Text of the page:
Jay Poutu, of South New Brighton School, asks :-

Why are there so many types of animals in the Estuary?

Islay Marsden, a zoologist at the University of Canterbury, responded.

Estuaries are amongst the biologically richest habitats in the world. They may not have the diversity, or range of species found on a rocky shore but the animals are numerous( tens of thousands per cubic metre) living both on and under the mud surface.

Water from the Avon and Heathcote Rivers and the Oxidation Ponds mix with oceanic water from Pegasus Bay in the Estuary. This provides a nutrient rich, sheltered habitat for small animals, over-wintering areas for migrating birds and nursery grounds for coastal fishes.

About 33 different types of invertebrate animals (those animals without a backbone) are found here. Although they include snails and crabs the most numerous types are small marine worms called polychaetes. Just below the mud surface are filter feeding cockles, at densities greater than 400 per square metre. Mud crabs scuttle about on the surface and mud snails feed on sediment, plant detritus, and bacteria.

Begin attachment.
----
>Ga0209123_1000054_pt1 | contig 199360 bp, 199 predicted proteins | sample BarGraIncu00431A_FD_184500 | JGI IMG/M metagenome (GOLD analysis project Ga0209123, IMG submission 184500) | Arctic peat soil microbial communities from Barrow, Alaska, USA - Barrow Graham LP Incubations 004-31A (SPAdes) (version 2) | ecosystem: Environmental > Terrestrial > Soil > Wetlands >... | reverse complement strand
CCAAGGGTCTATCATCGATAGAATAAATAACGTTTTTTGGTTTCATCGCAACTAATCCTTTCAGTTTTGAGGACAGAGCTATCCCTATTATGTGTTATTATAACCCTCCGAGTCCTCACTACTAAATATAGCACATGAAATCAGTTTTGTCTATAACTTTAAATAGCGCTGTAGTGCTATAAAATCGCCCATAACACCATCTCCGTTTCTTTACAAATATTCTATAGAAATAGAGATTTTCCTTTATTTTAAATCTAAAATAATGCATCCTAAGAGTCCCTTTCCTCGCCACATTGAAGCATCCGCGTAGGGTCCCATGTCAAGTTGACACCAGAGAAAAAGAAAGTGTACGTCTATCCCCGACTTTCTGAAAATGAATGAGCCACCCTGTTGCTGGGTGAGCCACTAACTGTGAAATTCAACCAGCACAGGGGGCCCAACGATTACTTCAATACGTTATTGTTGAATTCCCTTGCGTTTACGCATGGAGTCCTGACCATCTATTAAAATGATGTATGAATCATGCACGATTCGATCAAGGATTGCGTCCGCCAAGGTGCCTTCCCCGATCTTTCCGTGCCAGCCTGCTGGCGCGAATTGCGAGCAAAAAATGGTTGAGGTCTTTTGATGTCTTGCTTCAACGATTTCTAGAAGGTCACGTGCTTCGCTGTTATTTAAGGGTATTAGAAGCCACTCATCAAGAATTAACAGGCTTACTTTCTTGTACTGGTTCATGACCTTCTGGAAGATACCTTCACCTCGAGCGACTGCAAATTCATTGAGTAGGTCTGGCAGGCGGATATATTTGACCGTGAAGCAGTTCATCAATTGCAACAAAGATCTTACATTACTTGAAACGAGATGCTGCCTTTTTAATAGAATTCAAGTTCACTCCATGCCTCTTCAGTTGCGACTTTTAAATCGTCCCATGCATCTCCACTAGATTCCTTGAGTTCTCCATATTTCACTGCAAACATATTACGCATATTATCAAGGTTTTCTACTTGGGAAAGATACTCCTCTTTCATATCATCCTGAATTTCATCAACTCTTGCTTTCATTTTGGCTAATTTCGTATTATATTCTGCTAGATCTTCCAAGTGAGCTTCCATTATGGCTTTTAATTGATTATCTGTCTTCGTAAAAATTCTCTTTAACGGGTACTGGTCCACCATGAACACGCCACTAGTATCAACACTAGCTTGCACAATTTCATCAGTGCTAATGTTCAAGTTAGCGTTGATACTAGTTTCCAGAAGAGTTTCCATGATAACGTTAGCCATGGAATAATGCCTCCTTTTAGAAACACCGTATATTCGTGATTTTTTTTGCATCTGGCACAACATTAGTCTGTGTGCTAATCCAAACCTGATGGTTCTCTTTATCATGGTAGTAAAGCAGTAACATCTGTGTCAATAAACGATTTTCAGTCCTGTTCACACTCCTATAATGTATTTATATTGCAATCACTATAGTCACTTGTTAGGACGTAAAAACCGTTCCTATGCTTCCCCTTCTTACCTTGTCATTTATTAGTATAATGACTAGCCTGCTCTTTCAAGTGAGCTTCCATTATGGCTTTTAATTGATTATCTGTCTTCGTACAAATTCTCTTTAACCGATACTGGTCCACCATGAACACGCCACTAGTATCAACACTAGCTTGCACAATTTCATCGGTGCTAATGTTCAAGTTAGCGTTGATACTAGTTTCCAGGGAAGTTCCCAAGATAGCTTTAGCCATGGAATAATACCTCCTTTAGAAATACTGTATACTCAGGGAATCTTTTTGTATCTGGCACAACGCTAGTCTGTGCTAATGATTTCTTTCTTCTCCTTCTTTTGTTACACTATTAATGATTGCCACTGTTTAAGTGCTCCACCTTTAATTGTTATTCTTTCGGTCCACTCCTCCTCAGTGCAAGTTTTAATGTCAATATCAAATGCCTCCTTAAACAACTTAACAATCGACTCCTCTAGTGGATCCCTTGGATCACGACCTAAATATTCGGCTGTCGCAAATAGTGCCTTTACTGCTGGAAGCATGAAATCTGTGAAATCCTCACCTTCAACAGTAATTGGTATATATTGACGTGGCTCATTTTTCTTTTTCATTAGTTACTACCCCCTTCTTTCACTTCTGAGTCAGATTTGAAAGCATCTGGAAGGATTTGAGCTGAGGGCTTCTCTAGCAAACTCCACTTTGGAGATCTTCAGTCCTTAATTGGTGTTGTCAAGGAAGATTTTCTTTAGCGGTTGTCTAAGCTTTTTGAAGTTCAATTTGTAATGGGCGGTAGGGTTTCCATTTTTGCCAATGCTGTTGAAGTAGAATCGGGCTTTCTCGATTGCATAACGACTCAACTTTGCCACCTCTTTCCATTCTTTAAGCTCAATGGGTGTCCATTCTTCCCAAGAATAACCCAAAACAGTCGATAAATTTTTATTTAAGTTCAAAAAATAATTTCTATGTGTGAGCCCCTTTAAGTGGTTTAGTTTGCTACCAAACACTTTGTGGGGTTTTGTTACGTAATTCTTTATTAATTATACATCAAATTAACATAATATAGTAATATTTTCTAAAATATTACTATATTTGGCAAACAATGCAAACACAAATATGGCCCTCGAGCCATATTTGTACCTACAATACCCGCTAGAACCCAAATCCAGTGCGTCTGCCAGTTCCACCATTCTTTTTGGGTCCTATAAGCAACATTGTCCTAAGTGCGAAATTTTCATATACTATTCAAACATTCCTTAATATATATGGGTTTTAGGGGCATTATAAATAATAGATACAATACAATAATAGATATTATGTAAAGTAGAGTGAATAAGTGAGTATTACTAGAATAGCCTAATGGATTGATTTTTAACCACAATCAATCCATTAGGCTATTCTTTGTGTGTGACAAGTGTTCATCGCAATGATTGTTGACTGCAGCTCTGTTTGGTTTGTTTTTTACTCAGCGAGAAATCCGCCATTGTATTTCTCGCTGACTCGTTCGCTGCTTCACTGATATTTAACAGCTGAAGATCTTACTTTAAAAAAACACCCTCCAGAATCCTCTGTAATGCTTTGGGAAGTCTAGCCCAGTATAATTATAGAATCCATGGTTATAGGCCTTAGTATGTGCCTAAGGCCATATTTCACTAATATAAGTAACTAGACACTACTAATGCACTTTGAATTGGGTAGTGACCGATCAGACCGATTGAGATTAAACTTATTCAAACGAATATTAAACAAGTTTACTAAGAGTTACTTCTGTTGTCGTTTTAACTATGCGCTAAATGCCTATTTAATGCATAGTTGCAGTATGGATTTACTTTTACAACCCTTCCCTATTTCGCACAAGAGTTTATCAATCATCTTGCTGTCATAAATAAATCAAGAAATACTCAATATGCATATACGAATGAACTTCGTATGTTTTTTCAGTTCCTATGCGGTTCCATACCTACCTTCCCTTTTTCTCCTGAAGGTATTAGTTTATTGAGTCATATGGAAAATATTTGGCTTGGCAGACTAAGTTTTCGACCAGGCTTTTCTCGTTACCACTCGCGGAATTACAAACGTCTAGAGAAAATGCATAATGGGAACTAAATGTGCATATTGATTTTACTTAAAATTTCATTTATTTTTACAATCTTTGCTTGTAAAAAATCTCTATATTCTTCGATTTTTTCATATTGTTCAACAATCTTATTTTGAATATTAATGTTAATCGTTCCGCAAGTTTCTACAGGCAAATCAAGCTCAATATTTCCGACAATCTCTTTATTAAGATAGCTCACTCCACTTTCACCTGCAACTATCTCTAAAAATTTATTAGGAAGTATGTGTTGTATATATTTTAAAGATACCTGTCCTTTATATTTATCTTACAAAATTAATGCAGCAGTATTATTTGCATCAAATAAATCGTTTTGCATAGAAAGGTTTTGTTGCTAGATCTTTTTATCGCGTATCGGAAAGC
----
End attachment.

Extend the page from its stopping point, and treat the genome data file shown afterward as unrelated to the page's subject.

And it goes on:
In the more salty water near the mouth of the Estuary we find different types of animals. At low tide on walls, boulders or rocks near the Causeway, Cave Rock and Sumner there are chitons, sea anemones, crabs and starfish that occur on rocky shores around Banks Peninsula.

The Estuary, where the rivers meet the sea, forms a distinct marine habitat containing high densities of relatively few invertebrate species. These specialised animals thrive in the widely fluctuating salinities that define the estuarine environment.